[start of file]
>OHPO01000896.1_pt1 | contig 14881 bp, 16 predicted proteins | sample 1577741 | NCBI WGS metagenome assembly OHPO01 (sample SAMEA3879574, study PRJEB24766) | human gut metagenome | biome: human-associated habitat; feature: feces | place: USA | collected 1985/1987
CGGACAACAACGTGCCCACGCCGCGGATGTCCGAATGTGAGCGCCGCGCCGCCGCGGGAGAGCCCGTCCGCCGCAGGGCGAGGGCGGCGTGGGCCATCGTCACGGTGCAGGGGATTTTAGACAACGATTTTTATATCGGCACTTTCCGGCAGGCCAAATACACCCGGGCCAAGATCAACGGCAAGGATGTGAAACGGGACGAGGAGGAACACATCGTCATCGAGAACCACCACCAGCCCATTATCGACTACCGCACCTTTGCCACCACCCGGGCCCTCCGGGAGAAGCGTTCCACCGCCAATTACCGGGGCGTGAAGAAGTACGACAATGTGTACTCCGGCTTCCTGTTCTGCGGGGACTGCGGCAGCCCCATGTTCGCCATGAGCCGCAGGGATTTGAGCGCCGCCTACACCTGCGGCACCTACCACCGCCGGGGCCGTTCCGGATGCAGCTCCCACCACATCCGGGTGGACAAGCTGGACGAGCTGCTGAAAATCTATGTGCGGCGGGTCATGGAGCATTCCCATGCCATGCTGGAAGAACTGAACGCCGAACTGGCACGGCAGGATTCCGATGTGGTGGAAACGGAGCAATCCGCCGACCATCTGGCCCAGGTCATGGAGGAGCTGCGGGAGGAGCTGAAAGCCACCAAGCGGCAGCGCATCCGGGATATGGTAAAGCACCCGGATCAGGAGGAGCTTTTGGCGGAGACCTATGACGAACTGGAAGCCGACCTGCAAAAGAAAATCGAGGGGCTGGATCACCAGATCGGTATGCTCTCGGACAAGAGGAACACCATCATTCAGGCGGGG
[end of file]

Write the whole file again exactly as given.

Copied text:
>OHPO01000896.1_pt1 | contig 14881 bp, 16 predicted proteins | sample 1577741 | NCBI WGS metagenome assembly OHPO01 (sample SAMEA3879574, study PRJEB24766) | human gut metagenome | biome: human-associated habitat; feature: feces | place: USA | collected 1985/1987
CGGACAACAACGTGCCCACGCCGCGGATGTCCGAATGTGAGCGCCGCGCCGCCGCGGGAGAGCCCGTCCGCCGCAGGGCGAGGGCGGCGTGGGCCATCGTCACGGTGCAGGGGATTTTAGACAACGATTTTTATATCGGCACTTTCCGGCAGGCCAAATACACCCGGGCCAAGATCAACGGCAAGGATGTGAAACGGGACGAGGAGGAACACATCGTCATCGAGAACCACCACCAGCCCATTATCGACTACCGCACCTTTGCCACCACCCGGGCCCTCCGGGAGAAGCGTTCCACCGCCAATTACCGGGGCGTGAAGAAGTACGACAATGTGTACTCCGGCTTCCTGTTCTGCGGGGACTGCGGCAGCCCCATGTTCGCCATGAGCCGCAGGGATTTGAGCGCCGCCTACACCTGCGGCACCTACCACCGCCGGGGCCGTTCCGGATGCAGCTCCCACCACATCCGGGTGGACAAGCTGGACGAGCTGCTGAAAATCTATGTGCGGCGGGTCATGGAGCATTCCCATGCCATGCTGGAAGAACTGAACGCCGAACTGGCACGGCAGGATTCCGATGTGGTGGAAACGGAGCAATCCGCCGACCATCTGGCCCAGGTCATGGAGGAGCTGCGGGAGGAGCTGAAAGCCACCAAGCGGCAGCGCATCCGGGATATGGTAAAGCACCCGGATCAGGAGGAGCTTTTGGCGGAGACCTATGACGAACTGGAAGCCGACCTGCAAAAGAAAATCGAGGGGCTGGATCACCAGATCGGTATGCTCTCGGACAAGAGGAACACCATCATTCAGGCGGGG